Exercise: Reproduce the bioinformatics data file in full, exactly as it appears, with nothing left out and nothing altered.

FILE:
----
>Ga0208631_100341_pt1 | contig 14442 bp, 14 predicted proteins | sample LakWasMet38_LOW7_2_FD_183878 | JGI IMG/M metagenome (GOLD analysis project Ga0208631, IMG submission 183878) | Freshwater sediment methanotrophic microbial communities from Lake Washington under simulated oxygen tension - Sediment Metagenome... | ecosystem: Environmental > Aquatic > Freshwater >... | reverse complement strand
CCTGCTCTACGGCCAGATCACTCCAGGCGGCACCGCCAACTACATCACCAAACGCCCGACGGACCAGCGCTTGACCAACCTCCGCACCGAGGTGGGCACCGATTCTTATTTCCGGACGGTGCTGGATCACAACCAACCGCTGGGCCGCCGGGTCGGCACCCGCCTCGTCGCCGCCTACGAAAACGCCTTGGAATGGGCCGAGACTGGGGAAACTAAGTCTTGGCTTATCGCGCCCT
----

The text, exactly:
>Ga0208631_100341_pt1 | contig 14442 bp, 14 predicted proteins | sample LakWasMet38_LOW7_2_FD_183878 | JGI IMG/M metagenome (GOLD analysis project Ga0208631, IMG submission 183878) | Freshwater sediment methanotrophic microbial communities from Lake Washington under simulated oxygen tension - Sediment Metagenome... | ecosystem: Environmental > Aquatic > Freshwater >... | reverse complement strand
CCTGCTCTACGGCCAGATCACTCCAGGCGGCACCGCCAACTACATCACCAAACGCCCGACGGACCAGCGCTTGACCAACCTCCGCACCGAGGTGGGCACCGATTCTTATTTCCGGACGGTGCTGGATCACAACCAACCGCTGGGCCGCCGGGTCGGCACCCGCCTCGTCGCCGCCTACGAAAACGCCTTGGAATGGGCCGAGACTGGGGAAACTAAGTCTTGGCTTATCGCGCCCT